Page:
• Take lots of photos for future reference.

Making an offer and negotiating a price

Once you've found a property you want to make an offer for, start the negotiation process by making an offer through the estate agent.

Beginner's tips for negotiation

  • Be confident and assertive – Don't be afraid to negotiate, remember this is a business transaction.
  • Justify your offer – Provide a rationale for your offer based on the research you have done, such as recent sold prices of comparable properties.
  • Don't get emotionally attached – It's essential to remain objective and not get carried away during the negotiating process, always be prepared to walk away if the deal isn't right for you.
  • Consider using a professional – If you're not comfortable negotiating, consider using a buying agent to handle the negotiation on your behalf.
  • Don't be pressured into a decision – Take your time to make an informed choice, and don't let anyone push you into a decision you're not comfortable with. Remember that it's okay to walk away from a deal if it's not the right fit for your needs and budget.

Related resource

Going from offer-to-contract

After you've had an offer accepted, your next steps are to find and apply for a mortgage, pick a conveyancing company to start the legal process, and decide if you want a survey.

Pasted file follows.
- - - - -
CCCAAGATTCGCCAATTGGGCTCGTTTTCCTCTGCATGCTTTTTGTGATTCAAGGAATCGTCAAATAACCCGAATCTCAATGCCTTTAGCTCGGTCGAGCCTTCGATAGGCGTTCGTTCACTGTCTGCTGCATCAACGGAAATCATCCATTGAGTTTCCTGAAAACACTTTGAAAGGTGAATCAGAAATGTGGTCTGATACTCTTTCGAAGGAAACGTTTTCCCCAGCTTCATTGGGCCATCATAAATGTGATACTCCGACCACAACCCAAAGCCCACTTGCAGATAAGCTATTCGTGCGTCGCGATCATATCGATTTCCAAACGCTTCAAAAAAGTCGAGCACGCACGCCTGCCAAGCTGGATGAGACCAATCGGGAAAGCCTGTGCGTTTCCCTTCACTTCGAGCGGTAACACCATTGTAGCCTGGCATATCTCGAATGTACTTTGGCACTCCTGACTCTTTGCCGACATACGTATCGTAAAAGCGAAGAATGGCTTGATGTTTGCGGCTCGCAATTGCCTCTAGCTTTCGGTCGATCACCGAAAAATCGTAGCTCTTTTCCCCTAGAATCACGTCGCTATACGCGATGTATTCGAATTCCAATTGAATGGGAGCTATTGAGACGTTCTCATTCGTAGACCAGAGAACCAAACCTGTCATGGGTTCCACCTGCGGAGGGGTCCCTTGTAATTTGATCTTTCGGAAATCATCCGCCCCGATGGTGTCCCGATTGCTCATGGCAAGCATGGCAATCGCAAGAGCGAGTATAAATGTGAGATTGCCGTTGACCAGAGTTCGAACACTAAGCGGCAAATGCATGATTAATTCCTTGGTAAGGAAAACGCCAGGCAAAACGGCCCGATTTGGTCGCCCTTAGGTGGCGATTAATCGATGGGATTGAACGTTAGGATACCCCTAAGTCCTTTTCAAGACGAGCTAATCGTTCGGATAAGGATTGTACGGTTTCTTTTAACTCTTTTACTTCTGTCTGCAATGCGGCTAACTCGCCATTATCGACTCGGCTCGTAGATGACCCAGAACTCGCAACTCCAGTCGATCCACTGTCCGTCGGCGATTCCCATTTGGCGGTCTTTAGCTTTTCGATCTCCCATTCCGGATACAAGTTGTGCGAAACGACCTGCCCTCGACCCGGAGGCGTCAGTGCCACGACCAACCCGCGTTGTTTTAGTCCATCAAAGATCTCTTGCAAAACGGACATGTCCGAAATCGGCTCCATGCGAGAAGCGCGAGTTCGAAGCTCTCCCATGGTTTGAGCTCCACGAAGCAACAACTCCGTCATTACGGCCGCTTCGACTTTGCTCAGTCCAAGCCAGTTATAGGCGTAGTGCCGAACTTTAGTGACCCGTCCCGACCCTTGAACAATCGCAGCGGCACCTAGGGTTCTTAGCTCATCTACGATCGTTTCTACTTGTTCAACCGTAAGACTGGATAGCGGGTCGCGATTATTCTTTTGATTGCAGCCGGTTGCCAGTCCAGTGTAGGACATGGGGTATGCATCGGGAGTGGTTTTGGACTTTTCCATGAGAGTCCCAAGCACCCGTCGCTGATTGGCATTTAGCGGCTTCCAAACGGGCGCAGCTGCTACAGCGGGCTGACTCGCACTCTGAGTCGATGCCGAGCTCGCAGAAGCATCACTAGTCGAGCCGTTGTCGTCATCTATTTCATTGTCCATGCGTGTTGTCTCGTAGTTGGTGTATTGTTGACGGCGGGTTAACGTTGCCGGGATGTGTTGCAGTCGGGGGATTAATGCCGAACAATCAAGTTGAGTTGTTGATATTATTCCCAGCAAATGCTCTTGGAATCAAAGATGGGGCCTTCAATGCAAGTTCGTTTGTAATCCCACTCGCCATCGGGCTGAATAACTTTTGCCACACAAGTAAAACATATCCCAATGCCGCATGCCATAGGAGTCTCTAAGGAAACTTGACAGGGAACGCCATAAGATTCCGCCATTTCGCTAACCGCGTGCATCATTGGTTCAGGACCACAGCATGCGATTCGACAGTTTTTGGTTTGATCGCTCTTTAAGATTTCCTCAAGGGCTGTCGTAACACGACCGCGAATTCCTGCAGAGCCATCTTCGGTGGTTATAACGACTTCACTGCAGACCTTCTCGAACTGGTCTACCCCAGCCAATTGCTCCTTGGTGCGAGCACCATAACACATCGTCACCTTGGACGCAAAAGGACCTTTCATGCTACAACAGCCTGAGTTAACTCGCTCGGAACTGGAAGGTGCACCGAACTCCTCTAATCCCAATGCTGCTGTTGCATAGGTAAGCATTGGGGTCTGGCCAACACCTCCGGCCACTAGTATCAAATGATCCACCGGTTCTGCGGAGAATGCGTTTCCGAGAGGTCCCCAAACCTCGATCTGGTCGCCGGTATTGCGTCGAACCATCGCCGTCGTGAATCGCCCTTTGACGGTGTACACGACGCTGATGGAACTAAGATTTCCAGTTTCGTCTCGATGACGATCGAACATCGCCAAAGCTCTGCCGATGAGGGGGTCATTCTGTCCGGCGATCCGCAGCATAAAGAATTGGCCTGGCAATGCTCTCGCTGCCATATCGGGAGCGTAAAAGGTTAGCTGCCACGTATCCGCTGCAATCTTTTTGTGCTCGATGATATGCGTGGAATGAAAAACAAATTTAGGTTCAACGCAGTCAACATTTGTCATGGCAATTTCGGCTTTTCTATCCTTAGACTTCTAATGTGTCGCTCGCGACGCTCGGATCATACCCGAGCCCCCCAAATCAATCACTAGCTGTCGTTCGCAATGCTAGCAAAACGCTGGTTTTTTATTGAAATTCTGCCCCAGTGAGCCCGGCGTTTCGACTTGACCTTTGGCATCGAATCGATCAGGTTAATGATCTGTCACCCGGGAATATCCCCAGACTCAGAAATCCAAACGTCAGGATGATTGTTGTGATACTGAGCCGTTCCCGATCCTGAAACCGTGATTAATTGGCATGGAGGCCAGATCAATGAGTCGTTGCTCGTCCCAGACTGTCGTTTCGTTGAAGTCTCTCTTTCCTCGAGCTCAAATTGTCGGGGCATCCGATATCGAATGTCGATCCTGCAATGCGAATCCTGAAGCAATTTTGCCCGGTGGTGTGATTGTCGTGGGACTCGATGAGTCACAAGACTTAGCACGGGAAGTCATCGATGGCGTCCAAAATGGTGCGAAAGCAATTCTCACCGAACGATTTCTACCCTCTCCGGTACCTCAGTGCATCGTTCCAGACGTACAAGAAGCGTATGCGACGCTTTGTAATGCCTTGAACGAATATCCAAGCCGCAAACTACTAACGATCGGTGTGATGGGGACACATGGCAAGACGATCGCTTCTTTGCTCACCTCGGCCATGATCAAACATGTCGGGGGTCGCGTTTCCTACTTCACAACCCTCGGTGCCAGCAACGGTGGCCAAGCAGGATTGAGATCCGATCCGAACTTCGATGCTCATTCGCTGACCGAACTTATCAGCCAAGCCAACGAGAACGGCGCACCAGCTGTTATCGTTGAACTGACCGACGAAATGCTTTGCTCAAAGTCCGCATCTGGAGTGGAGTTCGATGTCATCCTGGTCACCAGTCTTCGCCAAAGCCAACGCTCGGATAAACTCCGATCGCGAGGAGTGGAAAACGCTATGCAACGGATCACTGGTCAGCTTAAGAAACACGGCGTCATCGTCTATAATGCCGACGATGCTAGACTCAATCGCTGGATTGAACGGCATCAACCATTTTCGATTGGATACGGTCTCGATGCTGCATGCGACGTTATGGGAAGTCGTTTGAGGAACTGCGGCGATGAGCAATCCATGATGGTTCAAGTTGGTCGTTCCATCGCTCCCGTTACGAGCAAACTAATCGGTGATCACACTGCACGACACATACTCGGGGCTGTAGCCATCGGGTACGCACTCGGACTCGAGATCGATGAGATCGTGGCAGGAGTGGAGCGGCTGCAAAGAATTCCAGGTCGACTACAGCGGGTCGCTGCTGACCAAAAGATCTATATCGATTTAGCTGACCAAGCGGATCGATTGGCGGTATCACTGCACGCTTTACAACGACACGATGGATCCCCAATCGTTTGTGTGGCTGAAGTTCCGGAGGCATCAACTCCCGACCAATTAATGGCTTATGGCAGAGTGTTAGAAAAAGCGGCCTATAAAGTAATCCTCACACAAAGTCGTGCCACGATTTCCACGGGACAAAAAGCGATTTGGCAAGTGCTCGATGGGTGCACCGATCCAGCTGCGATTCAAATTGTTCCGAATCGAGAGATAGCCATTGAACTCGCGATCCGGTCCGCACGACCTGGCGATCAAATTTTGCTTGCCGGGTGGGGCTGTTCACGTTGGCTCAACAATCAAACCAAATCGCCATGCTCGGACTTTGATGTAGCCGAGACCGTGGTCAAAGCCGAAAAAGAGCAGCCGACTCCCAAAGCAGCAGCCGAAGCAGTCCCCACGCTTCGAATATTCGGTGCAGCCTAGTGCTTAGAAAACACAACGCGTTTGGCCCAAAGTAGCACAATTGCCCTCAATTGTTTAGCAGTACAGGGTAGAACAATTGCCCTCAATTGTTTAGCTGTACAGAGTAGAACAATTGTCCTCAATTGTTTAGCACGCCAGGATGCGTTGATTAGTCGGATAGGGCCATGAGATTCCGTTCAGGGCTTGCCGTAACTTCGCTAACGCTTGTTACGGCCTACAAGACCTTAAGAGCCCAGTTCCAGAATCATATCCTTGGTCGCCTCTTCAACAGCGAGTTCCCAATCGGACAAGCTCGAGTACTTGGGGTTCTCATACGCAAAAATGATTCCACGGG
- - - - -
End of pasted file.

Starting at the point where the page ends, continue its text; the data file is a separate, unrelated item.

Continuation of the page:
Get a professional survey for peace of mind

Investing in a professional survey can identify potential issues with the property that may not be apparent during viewings. They can be particularly valuable for older properties, which may have issues such as structural issues that could be costly to repair.

Your chosen conveyancer will carry out several checks and report back their findings to you. While this is happening, your mortgage provider will survey the property.

Exchange to completion

Once you have your mortgage offer, your solicitor has gone through all their checks with you, and any survey results have been reviewed, it's the final step - exchanging contracts before completion.

After you sign and exchange contracts with the seller, there is no turning back. Normally, it's only a week or two from this point to the completion day, when the keys are handed over and you can move in.

Prepare for moving day

Moving day can be a stressful experience, but with careful planning, you can ensure a smooth transition to your new home.

A family on moving day

Here's a moving day checklist:

  • Confirm the moving date with your solicitor.
  • Give notice to your landlord if renting.
  • Hire a removal company or arrange to rent a van if required.
  • Pack your belongings and prepare to move.
  • Set up utilities.
  • Inform relevant parties of your change of address – such as banks, insurers, pension funds, and the local council.